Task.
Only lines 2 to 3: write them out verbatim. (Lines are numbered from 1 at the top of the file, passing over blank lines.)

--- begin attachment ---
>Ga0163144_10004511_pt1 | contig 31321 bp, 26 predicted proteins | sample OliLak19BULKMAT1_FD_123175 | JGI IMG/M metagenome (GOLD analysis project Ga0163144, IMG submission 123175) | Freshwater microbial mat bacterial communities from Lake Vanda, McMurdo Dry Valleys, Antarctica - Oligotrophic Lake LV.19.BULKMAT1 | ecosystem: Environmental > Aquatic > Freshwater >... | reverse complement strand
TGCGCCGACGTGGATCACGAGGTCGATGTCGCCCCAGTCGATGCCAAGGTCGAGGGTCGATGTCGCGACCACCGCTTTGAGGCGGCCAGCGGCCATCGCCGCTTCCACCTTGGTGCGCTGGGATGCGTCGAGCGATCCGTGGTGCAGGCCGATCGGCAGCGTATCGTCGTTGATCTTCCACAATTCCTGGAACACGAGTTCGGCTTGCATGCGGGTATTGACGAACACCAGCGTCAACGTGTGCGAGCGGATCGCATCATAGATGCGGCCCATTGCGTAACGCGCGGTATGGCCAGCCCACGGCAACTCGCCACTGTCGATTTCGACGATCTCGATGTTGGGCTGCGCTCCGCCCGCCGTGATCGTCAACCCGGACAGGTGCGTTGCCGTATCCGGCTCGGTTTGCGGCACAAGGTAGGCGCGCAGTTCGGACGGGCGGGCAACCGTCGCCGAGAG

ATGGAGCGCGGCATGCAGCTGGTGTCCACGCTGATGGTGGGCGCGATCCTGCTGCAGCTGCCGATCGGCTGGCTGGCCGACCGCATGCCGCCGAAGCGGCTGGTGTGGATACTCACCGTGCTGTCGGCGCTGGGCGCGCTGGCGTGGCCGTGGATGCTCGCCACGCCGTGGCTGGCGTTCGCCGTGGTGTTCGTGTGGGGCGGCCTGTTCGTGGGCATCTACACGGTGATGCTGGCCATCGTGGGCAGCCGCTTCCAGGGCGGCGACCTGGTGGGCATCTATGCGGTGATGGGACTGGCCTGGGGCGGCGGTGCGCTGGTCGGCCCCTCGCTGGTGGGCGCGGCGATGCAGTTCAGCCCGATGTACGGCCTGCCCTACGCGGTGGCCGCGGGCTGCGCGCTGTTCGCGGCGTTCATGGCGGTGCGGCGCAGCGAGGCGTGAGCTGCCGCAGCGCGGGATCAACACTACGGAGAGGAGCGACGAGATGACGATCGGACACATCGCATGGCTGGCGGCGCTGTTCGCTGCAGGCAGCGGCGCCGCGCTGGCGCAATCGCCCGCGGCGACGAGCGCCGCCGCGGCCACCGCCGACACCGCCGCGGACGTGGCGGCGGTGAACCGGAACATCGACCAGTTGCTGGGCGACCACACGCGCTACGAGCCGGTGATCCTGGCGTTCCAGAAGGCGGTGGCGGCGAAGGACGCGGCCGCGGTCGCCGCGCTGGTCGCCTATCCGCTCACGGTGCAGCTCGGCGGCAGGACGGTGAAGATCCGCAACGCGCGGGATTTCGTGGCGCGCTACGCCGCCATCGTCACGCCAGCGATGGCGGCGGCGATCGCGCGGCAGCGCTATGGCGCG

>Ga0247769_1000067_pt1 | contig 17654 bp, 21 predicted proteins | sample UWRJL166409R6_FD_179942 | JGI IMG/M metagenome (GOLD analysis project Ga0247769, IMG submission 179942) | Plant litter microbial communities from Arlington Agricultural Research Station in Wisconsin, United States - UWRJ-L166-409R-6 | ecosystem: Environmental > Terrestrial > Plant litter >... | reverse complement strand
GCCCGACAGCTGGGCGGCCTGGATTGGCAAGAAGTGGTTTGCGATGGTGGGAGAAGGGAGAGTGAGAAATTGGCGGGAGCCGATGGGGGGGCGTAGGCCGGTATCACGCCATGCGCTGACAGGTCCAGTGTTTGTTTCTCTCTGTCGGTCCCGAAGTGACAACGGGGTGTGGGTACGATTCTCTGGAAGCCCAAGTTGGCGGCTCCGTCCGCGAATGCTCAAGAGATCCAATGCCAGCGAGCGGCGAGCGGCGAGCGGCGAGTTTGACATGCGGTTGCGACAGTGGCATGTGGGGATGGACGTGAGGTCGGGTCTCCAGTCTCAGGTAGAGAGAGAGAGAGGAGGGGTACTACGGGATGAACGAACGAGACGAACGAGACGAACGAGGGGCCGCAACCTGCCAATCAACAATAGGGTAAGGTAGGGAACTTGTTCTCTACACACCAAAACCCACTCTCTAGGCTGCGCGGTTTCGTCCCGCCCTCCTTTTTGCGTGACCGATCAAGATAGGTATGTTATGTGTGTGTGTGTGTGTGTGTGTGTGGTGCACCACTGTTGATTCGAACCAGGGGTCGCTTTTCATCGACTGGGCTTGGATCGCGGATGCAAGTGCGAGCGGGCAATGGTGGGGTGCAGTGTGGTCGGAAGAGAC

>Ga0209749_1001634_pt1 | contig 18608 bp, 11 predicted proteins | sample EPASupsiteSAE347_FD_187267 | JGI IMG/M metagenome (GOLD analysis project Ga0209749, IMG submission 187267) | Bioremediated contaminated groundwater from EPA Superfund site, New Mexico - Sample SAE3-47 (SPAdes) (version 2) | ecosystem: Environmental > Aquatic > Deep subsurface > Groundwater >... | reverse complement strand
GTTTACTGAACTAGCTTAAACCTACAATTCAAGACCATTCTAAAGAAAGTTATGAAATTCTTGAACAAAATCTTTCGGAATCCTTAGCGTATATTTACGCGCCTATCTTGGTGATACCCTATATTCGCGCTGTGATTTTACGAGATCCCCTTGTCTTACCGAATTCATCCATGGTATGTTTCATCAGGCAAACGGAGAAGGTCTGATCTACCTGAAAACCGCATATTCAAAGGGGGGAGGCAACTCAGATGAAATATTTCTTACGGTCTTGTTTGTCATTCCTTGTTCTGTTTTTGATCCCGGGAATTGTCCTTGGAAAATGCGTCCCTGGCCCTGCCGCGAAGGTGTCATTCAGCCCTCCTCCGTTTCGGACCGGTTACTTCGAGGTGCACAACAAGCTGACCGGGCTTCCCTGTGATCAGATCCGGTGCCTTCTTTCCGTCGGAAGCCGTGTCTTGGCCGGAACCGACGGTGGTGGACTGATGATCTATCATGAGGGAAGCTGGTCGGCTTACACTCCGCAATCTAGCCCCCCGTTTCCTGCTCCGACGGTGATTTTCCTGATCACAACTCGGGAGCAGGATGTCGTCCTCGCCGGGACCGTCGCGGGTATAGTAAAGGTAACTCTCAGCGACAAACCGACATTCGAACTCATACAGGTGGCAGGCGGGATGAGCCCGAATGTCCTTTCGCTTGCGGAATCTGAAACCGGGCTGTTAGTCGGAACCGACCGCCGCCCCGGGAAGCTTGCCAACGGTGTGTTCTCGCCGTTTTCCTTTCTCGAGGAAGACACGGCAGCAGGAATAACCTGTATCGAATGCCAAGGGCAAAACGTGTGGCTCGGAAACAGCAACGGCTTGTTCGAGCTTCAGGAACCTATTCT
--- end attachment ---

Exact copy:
TGCGCCGACGTGGATCACGAGGTCGATGTCGCCCCAGTCGATGCCAAGGTCGAGGGTCGATGTCGCGACCACCGCTTTGAGGCGGCCAGCGGCCATCGCCGCTTCCACCTTGGTGCGCTGGGATGCGTCGAGCGATCCGTGGTGCAGGCCGATCGGCAGCGTATCGTCGTTGATCTTCCACAATTCCTGGAACACGAGTTCGGCTTGCATGCGGGTATTGACGAACACCAGCGTCAACGTGTGCGAGCGGATCGCATCATAGATGCGGCCCATTGCGTAACGCGCGGTATGGCCAGCCCACGGCAACTCGCCACTGTCGATTTCGACGATCTCGATGTTGGGCTGCGCTCCGCCCGCCGTGATCGTCAACCCGGACAGGTGCGTTGCCGTATCCGGCTCGGTTTGCGGCACAAGGTAGGCGCGCAGTTCGGACGGGCGGGCAACCGTCGCCGAGAG

ATGGAGCGCGGCATGCAGCTGGTGTCCACGCTGATGGTGGGCGCGATCCTGCTGCAGCTGCCGATCGGCTGGCTGGCCGACCGCATGCCGCCGAAGCGGCTGGTGTGGATACTCACCGTGCTGTCGGCGCTGGGCGCGCTGGCGTGGCCGTGGATGCTCGCCACGCCGTGGCTGGCGTTCGCCGTGGTGTTCGTGTGGGGCGGCCTGTTCGTGGGCATCTACACGGTGATGCTGGCCATCGTGGGCAGCCGCTTCCAGGGCGGCGACCTGGTGGGCATCTATGCGGTGATGGGACTGGCCTGGGGCGGCGGTGCGCTGGTCGGCCCCTCGCTGGTGGGCGCGGCGATGCAGTTCAGCCCGATGTACGGCCTGCCCTACGCGGTGGCCGCGGGCTGCGCGCTGTTCGCGGCGTTCATGGCGGTGCGGCGCAGCGAGGCGTGAGCTGCCGCAGCGCGGGATCAACACTACGGAGAGGAGCGACGAGATGACGATCGGACACATCGCATGGCTGGCGGCGCTGTTCGCTGCAGGCAGCGGCGCCGCGCTGGCGCAATCGCCCGCGGCGACGAGCGCCGCCGCGGCCACCGCCGACACCGCCGCGGACGTGGCGGCGGTGAACCGGAACATCGACCAGTTGCTGGGCGACCACACGCGCTACGAGCCGGTGATCCTGGCGTTCCAGAAGGCGGTGGCGGCGAAGGACGCGGCCGCGGTCGCCGCGCTGGTCGCCTATCCGCTCACGGTGCAGCTCGGCGGCAGGACGGTGAAGATCCGCAACGCGCGGGATTTCGTGGCGCGCTACGCCGCCATCGTCACGCCAGCGATGGCGGCGGCGATCGCGCGGCAGCGCTATGGCGCG